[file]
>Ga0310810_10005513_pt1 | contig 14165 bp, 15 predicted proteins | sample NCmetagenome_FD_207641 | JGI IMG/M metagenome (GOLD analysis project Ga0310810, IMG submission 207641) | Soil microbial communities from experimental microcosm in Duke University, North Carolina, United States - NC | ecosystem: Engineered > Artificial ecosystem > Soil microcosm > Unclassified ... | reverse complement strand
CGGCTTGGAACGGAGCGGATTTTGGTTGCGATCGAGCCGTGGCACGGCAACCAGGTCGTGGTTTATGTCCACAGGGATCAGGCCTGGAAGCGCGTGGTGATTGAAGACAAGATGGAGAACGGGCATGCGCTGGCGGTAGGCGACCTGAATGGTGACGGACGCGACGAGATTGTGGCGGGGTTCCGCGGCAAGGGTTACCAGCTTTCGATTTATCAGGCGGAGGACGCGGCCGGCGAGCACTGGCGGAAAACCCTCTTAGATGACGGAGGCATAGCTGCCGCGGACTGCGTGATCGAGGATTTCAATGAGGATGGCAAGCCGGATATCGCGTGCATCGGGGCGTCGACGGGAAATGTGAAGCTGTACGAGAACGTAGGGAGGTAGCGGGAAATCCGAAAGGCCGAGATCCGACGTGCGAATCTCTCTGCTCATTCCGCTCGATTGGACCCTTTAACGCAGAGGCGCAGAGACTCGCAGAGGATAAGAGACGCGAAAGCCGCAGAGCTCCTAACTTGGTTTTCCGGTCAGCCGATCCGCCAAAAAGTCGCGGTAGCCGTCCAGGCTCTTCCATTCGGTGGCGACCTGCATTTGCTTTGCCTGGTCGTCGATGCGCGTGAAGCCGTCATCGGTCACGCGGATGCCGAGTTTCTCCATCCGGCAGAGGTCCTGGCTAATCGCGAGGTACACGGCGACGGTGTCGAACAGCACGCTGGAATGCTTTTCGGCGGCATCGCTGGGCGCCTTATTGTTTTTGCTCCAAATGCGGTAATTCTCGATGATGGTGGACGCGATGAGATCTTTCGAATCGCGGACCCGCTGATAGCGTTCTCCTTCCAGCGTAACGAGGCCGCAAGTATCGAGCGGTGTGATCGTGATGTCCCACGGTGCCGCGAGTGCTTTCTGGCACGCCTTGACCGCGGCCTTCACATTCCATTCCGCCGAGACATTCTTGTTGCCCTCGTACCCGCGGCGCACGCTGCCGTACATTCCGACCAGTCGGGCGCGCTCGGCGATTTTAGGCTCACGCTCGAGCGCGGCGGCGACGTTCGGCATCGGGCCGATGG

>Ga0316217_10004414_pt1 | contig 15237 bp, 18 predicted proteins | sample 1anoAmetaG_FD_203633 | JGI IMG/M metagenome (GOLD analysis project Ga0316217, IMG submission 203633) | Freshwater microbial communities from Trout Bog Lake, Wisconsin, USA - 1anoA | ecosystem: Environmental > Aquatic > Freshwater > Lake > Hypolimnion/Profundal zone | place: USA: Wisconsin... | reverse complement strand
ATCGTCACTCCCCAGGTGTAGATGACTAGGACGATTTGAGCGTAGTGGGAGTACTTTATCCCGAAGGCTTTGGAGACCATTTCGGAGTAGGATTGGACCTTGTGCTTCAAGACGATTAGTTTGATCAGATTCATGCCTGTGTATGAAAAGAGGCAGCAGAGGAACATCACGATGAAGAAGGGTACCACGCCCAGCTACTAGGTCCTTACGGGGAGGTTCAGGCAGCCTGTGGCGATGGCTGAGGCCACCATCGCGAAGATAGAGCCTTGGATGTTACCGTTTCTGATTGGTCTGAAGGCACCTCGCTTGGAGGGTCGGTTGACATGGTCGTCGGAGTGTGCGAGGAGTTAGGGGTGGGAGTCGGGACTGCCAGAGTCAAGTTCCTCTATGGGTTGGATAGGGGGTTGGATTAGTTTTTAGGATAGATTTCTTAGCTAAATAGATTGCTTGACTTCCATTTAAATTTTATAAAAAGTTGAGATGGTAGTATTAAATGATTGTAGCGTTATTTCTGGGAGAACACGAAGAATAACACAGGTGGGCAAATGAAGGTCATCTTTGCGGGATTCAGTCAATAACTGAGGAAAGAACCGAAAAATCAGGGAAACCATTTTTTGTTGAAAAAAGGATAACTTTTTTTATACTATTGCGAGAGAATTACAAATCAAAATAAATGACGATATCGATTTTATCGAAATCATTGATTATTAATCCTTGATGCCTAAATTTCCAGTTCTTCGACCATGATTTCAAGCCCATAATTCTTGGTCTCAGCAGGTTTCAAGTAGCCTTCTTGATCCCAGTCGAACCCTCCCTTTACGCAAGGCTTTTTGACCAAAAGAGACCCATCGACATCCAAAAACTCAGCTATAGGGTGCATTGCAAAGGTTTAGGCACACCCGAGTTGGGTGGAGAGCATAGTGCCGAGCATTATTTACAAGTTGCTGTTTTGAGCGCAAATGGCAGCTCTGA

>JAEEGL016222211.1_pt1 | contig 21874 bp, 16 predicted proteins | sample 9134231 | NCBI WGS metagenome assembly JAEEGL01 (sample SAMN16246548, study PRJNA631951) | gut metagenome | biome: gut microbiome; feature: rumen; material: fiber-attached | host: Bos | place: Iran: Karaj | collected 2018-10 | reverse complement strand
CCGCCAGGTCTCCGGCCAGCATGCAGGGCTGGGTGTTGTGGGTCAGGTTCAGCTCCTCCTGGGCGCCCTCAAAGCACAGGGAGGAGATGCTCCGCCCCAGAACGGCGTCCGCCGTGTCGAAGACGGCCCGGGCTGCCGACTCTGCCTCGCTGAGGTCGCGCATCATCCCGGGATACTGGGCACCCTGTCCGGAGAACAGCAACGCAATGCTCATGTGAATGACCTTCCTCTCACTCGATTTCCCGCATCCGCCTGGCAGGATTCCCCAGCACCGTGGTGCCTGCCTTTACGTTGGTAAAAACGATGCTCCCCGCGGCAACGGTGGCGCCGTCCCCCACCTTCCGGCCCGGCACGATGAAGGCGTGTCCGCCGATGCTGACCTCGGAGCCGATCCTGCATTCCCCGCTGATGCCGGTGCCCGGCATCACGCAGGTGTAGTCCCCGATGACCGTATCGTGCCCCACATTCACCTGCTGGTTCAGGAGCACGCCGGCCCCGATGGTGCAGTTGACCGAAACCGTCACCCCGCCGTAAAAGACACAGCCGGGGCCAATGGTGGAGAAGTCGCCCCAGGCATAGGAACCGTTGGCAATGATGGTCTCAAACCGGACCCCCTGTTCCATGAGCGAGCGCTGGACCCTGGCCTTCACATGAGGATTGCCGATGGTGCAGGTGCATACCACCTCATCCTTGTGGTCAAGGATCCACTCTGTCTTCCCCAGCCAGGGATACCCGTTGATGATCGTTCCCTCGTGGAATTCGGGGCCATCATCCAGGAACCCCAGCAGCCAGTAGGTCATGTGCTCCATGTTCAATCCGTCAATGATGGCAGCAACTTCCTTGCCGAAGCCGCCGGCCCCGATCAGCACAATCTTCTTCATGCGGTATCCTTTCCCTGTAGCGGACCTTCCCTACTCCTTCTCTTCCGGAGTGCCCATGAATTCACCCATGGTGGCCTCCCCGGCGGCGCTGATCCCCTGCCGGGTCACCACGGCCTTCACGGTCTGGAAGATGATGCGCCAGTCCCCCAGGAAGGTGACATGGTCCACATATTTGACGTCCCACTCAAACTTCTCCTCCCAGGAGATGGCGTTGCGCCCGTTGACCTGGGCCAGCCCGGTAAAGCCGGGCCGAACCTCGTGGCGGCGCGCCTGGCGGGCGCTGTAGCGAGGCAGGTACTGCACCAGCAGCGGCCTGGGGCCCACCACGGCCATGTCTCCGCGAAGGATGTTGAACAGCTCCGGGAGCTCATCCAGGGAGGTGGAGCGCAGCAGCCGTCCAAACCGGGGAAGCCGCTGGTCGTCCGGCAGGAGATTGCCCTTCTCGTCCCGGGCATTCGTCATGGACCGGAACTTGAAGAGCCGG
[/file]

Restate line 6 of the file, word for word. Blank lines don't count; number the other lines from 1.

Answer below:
CCGCCAGGTCTCCGGCCAGCATGCAGGGCTGGGTGTTGTGGGTCAGGTTCAGCTCCTCCTGGGCGCCCTCAAAGCACAGGGAGGAGATGCTCCGCCCCAGAACGGCGTCCGCCGTGTCGAAGACGGCCCGGGCTGCCGACTCTGCCTCGCTGAGGTCGCGCATCATCCCGGGATACTGGGCACCCTGTCCGGAGAACAGCAACGCAATGCTCATGTGAATGACCTTCCTCTCACTCGATTTCCCGCATCCGCCTGGCAGGATTCCCCAGCACCGTGGTGCCTGCCTTTACGTTGGTAAAAACGATGCTCCCCGCGGCAACGGTGGCGCCGTCCCCCACCTTCCGGCCCGGCACGATGAAGGCGTGTCCGCCGATGCTGACCTCGGAGCCGATCCTGCATTCCCCGCTGATGCCGGTGCCCGGCATCACGCAGGTGTAGTCCCCGATGACCGTATCGTGCCCCACATTCACCTGCTGGTTCAGGAGCACGCCGGCCCCGATGGTGCAGTTGACCGAAACCGTCACCCCGCCGTAAAAGACACAGCCGGGGCCAATGGTGGAGAAGTCGCCCCAGGCATAGGAACCGTTGGCAATGATGGTCTCAAACCGGACCCCCTGTTCCATGAGCGAGCGCTGGACCCTGGCCTTCACATGAGGATTGCCGATGGTGCAGGTGCATACCACCTCATCCTTGTGGTCAAGGATCCACTCTGTCTTCCCCAGCCAGGGATACCCGTTGATGATCGTTCCCTCGTGGAATTCGGGGCCATCATCCAGGAACCCCAGCAGCCAGTAGGTCATGTGCTCCATGTTCAATCCGTCAATGATGGCAGCAACTTCCTTGCCGAAGCCGCCGGCCCCGATCAGCACAATCTTCTTCATGCGGTATCCTTTCCCTGTAGCGGACCTTCCCTACTCCTTCTCTTCCGGAGTGCCCATGAATTCACCCATGGTGGCCTCCCCGGCGGCGCTGATCCCCTGCCGGGTCACCACGGCCTTCACGGTCTGGAAGATGATGCGCCAGTCCCCCAGGAAGGTGACATGGTCCACATATTTGACGTCCCACTCAAACTTCTCCTCCCAGGAGATGGCGTTGCGCCCGTTGACCTGGGCCAGCCCGGTAAAGCCGGGCCGAACCTCGTGGCGGCGCGCCTGGCGGGCGCTGTAGCGAGGCAGGTACTGCACCAGCAGCGGCCTGGGGCCCACCACGGCCATGTCTCCGCGAAGGATGTTGAACAGCTCCGGGAGCTCATCCAGGGAGGTGGAGCGCAGCAGCCGTCCAAACCGGGGAAGCCGCTGGTCGTCCGGCAGGAGATTGCCCTTCTCGTCCCGGGCATTCGTCATGGACCGGAACTTGAAGAGCCGG